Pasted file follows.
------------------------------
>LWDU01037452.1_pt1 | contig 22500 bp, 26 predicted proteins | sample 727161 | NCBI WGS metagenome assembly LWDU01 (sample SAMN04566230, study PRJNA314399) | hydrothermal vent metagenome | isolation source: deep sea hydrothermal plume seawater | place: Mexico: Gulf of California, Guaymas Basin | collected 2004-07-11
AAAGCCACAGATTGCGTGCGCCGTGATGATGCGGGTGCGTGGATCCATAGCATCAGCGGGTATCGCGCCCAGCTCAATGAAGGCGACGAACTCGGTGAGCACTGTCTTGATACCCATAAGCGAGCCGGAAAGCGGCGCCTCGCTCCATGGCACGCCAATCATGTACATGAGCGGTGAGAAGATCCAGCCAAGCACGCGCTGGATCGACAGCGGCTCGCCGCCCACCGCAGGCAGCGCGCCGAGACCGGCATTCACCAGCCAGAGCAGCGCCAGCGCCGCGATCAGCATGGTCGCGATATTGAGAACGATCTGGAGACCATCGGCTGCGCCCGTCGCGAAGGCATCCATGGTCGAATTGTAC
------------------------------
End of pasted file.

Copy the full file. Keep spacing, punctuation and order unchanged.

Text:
>LWDU01037452.1_pt1 | contig 22500 bp, 26 predicted proteins | sample 727161 | NCBI WGS metagenome assembly LWDU01 (sample SAMN04566230, study PRJNA314399) | hydrothermal vent metagenome | isolation source: deep sea hydrothermal plume seawater | place: Mexico: Gulf of California, Guaymas Basin | collected 2004-07-11
AAAGCCACAGATTGCGTGCGCCGTGATGATGCGGGTGCGTGGATCCATAGCATCAGCGGGTATCGCGCCCAGCTCAATGAAGGCGACGAACTCGGTGAGCACTGTCTTGATACCCATAAGCGAGCCGGAAAGCGGCGCCTCGCTCCATGGCACGCCAATCATGTACATGAGCGGTGAGAAGATCCAGCCAAGCACGCGCTGGATCGACAGCGGCTCGCCGCCCACCGCAGGCAGCGCGCCGAGACCGGCATTCACCAGCCAGAGCAGCGCCAGCGCCGCGATCAGCATGGTCGCGATATTGAGAACGATCTGGAGACCATCGGCTGCGCCCGTCGCGAAGGCATCCATGGTCGAATTGTAC